Officially obsessed with Margaret Atwood, though that should come as a surprise to no one. But prior to reading The Penelopiad, the only Atwood book I’d read was The Handmaid’s Tale, and her poem Helen of Troy Does Countertop Dancing. Similar to the poem, in this book, Atwood takes the part of Penelope, the wife of Odysseus, and Penelope tells her own version of the events surrounding the Trojan War.
Penelope is always seen as the antithesis to Helen, who was painted as the ultimate “bad woman.” On the other hand, Penelope is always depicted as the perfect, loyal wife, who waits for 20 years for Odysseus to come home, successfully keeping her hundred suitors at bay out of loyalty for a husband she doesn’t know will ever return. However, this story gets plenty updated in The Penelopiad, and Penelope becomes a woman with sass, agency, impatience, and a penchant for plotting.
Penelope begins her tale in the vast, shadowy underworld of Hades. This is a Greek underworld, complete with the fields of asphodel. It’s present-day, and Penelope has seen much in the thousands of years since she died. Finally, she says, it’s time to tell her story.
“Now that I am dead, I know everything,” she declares. And she does. She begins her story by describing her mother the naiad, and how her cousin Helen loved admiration so much she chased it down, and caused the deaths of thousands of Greeks. But more than anything else, Penelope tells the story of her 20 years without Odysseus—weaving the shroud, fending off her suitors, and taking Telemachus down a couple notches.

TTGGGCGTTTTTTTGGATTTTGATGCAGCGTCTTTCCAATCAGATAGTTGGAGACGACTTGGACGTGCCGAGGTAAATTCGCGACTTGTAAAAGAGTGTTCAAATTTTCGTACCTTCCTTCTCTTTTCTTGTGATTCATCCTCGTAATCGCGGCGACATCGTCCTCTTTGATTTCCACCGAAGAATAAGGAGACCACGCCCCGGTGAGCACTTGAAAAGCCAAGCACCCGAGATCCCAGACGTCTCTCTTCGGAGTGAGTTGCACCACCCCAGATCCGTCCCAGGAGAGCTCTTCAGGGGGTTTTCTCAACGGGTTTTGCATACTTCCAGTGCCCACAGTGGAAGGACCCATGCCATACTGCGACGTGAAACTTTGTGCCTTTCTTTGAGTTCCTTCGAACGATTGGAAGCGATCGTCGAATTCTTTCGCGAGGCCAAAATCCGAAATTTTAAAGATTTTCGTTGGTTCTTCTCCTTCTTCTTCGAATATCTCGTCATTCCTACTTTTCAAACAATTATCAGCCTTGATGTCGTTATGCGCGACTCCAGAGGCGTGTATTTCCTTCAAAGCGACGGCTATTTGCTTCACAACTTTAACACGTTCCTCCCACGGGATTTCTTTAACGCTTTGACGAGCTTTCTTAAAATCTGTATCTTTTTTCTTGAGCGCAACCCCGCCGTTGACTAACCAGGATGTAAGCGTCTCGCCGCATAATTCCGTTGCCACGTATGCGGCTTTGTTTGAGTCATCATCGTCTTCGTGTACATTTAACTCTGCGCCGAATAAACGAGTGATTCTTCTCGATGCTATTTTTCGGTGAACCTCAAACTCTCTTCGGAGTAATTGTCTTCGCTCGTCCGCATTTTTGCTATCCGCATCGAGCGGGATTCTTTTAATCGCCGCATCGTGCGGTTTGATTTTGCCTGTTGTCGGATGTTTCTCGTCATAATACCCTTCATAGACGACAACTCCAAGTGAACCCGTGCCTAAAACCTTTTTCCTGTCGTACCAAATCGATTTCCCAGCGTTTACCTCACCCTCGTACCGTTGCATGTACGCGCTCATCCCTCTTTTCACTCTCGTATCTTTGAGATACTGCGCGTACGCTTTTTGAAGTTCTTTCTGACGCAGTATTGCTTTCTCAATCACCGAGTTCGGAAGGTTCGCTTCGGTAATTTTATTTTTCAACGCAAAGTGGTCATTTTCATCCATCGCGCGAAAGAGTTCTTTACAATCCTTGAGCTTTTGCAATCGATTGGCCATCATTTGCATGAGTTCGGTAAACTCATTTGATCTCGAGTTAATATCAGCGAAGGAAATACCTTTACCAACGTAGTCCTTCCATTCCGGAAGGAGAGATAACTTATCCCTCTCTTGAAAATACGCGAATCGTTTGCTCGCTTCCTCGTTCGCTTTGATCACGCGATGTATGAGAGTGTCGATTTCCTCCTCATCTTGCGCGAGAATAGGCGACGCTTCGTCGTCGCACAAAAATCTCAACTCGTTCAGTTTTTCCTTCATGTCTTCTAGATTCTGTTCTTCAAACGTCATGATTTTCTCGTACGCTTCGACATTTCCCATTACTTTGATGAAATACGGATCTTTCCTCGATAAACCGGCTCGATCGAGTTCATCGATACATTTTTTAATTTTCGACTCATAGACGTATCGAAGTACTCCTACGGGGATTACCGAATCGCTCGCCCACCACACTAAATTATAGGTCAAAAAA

But Atwood also makes some important changes to the story we know. Most notably, Penelope states that she totally recognized Odysseus through his mask, but that pretending not to was all part of the plan. And most important: the twelve maidens who were hanged for betrayal were, in fact, spying on the suitors on Penelope’s request, thus making Odysseus’ act one of murder. The hanging of the maidens weighs heavy on Penelope’s long-dead shoulders.
The flashbacks are interspersed with Penelope’s musings in the underworld. Down there in Hades, she sees Helen still fending off flocks of admirers, and she sees Odysseus too ashamed to come near her, instead opting to become reincarnated so that he can avoid her. It’s often silly and irreverent:
“I picture the gods, diddling around on Olympus, wallowing in the nectar and ambrosia and the aroma of burning bones and fat, mischievous as a pack of ten-year-olds with a sick cat to play with and a lot of time on their hands. ‘Which prayer shall we answer today?’ they ask one another. ‘Let’s cast the dice! Hope for this one, despair for that one, and while we’re at it, let’s destroy the life of that woman over there by having sex with her in the form of a crayfish!’ I think they pull a lot of their pranks because they’re bored.”
But it is also, at its heart, cultural commentary about the agency of women and how they’re portrayed. Atwood has done her best to challenge stereotypes and still bring to life these allegorical, classical figures, giving them voices beyond their epic songs. And even though the tone of the book is whimsical at times, there are still moments of chilling truth, and disturbing beauty, such as the chapters where the 12 hanged maidens sing their songs:
“Then sail, my fine lady, on the billowing wave —
The water below is as dark as the grave,
And maybe you’ll sink in your little blue boat —
It’s hope, and hope only, that keeps us afloat”
At its heart, this amazing, slim little book gave me the same eerie feeling of truth that Atwood’s Helen of Troy poem gave me. She obviously has a deft hand with satire and cultural commentary, but to weave those together with classic Greek mythology and make it all accessible and funny? Truly magical. I just adored this book, and it quickly became one of my favorites!